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Hypercalcemia vitamin D: what if you get too much?

Hypercalcemia vitamin D

This article covers the following topics:

– can you get too much vitamin D?

– vitamin D side effects with too high an intake

– what to do with side effects of too much vitamin D

What is Vitamin D and when do you take it?

The most common forms of vitamin D (calciferol) are vitamin D2 (ergocalciferol) and vitamin D3 (cholecalciferol). Vitamin D3 is produced in the skin under the influence of ultraviolet light, such as the sun. In terms of nutritional supplements, it is important to know that vitamin D3 is absorbed 66% more effectively than vitamin D2. (1)

Can you get too much vitamin D?

Vitamin D toxicity, also called hypervitaminosis D, is a rare but potentially serious condition that occurs when you have excessive amounts of vitamin D in your body.

Vitamin D toxicity is usually caused by absurdly large doses of vitamin D supplements – not diet or sun exposure. Your body can regulate the vitamin D produced by sun exposure. Dietary supplements never contain too high a dose of vitamin D.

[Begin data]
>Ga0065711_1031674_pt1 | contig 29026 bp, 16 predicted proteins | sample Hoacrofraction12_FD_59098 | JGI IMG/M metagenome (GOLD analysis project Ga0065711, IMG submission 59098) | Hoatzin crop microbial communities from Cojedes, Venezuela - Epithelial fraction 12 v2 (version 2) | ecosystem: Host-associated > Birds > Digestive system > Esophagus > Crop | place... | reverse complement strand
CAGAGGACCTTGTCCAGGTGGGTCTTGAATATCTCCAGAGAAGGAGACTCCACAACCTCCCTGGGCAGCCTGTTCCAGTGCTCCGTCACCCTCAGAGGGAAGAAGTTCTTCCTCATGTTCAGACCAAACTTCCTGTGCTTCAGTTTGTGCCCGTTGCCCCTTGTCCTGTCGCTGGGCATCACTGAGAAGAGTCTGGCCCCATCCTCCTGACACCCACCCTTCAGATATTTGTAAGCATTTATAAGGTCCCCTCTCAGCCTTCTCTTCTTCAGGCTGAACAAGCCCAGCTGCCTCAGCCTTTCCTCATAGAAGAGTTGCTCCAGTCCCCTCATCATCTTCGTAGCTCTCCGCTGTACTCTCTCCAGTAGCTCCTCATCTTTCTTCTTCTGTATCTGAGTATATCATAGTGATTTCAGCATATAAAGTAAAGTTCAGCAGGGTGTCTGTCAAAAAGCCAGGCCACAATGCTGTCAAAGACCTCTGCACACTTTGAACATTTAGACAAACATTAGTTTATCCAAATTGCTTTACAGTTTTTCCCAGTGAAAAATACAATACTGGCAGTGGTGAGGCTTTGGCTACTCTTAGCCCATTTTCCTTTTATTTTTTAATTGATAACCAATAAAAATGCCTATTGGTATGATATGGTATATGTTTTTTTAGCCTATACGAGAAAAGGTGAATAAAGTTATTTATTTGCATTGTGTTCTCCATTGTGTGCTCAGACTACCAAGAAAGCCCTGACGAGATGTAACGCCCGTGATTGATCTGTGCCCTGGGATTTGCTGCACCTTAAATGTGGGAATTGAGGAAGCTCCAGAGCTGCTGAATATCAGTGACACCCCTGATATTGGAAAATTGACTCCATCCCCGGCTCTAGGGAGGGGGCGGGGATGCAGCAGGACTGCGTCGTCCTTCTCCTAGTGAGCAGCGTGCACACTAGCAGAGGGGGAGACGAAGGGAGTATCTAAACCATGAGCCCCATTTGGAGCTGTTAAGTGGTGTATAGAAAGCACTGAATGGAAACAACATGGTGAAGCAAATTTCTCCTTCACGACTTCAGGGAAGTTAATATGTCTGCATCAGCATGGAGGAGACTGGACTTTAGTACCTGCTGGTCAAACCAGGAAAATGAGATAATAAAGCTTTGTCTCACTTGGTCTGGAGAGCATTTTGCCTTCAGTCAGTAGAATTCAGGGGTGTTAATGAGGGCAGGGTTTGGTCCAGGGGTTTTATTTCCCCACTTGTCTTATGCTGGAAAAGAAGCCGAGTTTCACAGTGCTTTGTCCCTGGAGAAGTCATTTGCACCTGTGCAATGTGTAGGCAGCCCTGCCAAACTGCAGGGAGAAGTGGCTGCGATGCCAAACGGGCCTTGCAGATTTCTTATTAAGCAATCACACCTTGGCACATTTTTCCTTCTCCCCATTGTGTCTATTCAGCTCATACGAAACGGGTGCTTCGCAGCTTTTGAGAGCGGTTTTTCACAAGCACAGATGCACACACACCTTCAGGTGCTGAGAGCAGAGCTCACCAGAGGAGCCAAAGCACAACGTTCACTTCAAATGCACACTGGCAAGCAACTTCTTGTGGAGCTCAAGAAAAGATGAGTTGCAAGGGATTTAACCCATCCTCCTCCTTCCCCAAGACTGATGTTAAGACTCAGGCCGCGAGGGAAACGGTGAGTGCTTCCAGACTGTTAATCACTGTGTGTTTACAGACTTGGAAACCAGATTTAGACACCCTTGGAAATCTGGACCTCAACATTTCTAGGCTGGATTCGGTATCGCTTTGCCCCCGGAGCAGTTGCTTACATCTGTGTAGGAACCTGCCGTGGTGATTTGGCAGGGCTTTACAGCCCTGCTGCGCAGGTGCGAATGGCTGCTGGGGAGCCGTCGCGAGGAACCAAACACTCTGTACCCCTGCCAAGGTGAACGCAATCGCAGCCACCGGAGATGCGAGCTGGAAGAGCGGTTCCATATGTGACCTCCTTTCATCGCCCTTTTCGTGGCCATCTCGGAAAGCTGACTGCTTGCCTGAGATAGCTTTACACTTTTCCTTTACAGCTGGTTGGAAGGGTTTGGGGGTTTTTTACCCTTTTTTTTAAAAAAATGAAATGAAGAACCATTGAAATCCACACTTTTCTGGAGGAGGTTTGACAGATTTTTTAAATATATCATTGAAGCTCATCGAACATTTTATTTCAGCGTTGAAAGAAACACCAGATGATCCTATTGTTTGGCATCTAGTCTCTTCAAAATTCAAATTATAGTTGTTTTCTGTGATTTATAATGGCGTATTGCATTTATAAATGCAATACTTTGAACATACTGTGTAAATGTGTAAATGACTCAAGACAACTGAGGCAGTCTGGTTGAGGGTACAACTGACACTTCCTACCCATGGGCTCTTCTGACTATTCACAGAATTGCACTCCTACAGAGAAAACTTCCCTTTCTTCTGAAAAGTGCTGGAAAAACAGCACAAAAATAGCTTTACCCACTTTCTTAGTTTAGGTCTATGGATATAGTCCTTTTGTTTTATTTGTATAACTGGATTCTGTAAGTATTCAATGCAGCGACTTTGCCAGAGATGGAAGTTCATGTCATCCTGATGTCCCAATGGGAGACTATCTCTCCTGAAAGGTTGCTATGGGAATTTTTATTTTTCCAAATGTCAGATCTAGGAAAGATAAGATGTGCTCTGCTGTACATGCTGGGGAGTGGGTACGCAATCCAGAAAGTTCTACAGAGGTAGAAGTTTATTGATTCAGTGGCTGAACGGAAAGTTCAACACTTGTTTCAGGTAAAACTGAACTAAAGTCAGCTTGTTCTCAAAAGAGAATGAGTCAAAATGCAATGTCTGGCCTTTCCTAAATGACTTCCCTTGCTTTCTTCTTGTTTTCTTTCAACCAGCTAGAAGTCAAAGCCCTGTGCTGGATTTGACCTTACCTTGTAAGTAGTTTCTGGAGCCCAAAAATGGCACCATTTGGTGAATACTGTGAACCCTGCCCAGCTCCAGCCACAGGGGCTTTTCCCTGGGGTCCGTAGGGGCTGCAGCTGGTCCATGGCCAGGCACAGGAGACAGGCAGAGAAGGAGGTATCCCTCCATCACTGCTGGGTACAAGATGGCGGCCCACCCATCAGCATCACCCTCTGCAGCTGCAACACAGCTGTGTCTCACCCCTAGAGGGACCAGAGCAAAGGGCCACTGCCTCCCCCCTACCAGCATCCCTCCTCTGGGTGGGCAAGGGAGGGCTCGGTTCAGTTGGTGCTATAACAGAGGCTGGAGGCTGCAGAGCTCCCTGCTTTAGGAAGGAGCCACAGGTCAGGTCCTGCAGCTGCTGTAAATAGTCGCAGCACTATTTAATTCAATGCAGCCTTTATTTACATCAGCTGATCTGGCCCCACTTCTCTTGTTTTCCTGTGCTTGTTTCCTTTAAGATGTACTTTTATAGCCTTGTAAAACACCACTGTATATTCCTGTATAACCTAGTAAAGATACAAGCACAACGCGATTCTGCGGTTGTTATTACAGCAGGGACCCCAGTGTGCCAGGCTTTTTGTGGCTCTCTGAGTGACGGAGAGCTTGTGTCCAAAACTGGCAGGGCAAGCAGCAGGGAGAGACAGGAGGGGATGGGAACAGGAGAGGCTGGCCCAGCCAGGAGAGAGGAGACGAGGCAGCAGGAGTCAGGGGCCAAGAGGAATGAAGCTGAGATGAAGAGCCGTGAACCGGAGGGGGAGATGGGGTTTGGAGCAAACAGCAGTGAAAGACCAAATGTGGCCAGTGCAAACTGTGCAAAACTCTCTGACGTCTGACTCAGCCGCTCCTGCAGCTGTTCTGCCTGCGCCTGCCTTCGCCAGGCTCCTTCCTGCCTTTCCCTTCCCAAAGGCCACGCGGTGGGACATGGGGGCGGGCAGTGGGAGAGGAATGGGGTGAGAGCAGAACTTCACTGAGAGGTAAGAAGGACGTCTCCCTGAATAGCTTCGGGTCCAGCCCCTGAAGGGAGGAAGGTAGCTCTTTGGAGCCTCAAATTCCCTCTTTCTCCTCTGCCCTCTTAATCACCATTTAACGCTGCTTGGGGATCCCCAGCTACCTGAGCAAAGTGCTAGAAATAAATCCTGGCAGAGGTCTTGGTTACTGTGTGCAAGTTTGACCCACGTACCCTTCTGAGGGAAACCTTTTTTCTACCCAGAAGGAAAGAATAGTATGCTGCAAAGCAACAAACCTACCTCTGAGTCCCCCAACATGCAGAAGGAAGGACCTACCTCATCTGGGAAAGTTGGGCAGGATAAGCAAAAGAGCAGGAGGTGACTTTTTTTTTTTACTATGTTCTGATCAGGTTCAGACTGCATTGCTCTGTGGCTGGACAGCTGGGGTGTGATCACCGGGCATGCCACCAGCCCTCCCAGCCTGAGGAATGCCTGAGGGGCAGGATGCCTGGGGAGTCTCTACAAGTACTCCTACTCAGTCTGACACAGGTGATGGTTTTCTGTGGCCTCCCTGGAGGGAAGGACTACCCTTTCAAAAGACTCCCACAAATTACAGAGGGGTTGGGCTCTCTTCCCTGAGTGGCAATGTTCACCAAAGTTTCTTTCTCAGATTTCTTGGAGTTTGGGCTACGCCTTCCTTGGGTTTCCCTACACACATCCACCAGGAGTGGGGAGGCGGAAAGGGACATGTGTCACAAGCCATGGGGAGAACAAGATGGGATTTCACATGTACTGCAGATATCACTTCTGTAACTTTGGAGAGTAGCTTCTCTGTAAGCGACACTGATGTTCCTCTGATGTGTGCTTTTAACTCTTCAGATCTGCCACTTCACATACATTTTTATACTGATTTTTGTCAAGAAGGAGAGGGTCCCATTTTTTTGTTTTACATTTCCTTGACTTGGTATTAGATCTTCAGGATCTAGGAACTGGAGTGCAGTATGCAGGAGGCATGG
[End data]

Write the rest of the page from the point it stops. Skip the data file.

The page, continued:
For example: In a 2020 case report, a 56-year-old woman who took an average of 130,000 IU of vitamin D per day for 20 months was hospitalized for symptoms such as nausea, vomiting, and muscle weakness. She hoped to improve the symptoms of multiple sclerosis (MS).

Good to know: 130,000IU is more than 30 times the generally recommended safe upper limit of 4,000IU per day. For comparison, one capsule of Kala Health contains vitamin D3 3000IU.

This does not apply to people with a vitamin D deficiency: they usually need much higher levels of vitamin D than the current upper limit of 4,000 IU per day.

What to do with the side effects of too much vitamin D?

The main side effects of too high vitamin D levels are due to too much calcium (hypercalcemia) in the blood (3).

Some of the main symptoms of hypercalcemia are:

– Nausea

– Vomiting

– Constipation

– Diarrhea

– little to no appetite

However, not all people with hypercalcemia experience the exact same symptoms.

In one case study, a boy experienced abdominal pain and constipation after taking mislabeled vitamin D supplements, while his brother had elevated blood levels without any other symptoms (4).

Importantly, these symptoms occurred in response to extremely high doses of vitamin D3, which led to calcium levels in excess of 12 mg/dL (hypercalcemia).

In case of complaints, it is always recommended: contact your doctor! When in doubt, it is a good idea to have your blood values ​​checked, this can also be done with a specialized orthomolecular therapist.

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